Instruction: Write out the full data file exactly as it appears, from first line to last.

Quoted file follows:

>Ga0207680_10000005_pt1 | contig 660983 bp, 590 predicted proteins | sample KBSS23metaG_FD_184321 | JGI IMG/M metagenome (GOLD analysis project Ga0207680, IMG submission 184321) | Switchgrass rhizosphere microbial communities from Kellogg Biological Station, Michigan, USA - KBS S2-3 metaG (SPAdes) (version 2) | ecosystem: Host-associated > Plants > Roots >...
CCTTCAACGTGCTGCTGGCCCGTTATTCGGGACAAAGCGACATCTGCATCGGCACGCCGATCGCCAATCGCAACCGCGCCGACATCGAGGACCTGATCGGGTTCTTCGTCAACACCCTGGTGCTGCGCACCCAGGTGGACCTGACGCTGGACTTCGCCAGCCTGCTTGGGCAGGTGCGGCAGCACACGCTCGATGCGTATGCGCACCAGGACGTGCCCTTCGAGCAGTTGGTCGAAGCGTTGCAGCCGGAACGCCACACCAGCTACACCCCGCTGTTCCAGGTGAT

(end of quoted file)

>Ga0207680_10000005_pt1 | contig 660983 bp, 590 predicted proteins | sample KBSS23metaG_FD_184321 | JGI IMG/M metagenome (GOLD analysis project Ga0207680, IMG submission 184321) | Switchgrass rhizosphere microbial communities from Kellogg Biological Station, Michigan, USA - KBS S2-3 metaG (SPAdes) (version 2) | ecosystem: Host-associated > Plants > Roots >...
CCTTCAACGTGCTGCTGGCCCGTTATTCGGGACAAAGCGACATCTGCATCGGCACGCCGATCGCCAATCGCAACCGCGCCGACATCGAGGACCTGATCGGGTTCTTCGTCAACACCCTGGTGCTGCGCACCCAGGTGGACCTGACGCTGGACTTCGCCAGCCTGCTTGGGCAGGTGCGGCAGCACACGCTCGATGCGTATGCGCACCAGGACGTGCCCTTCGAGCAGTTGGTCGAAGCGTTGCAGCCGGAACGCCACACCAGCTACACCCCGCTGTTCCAGGTGAT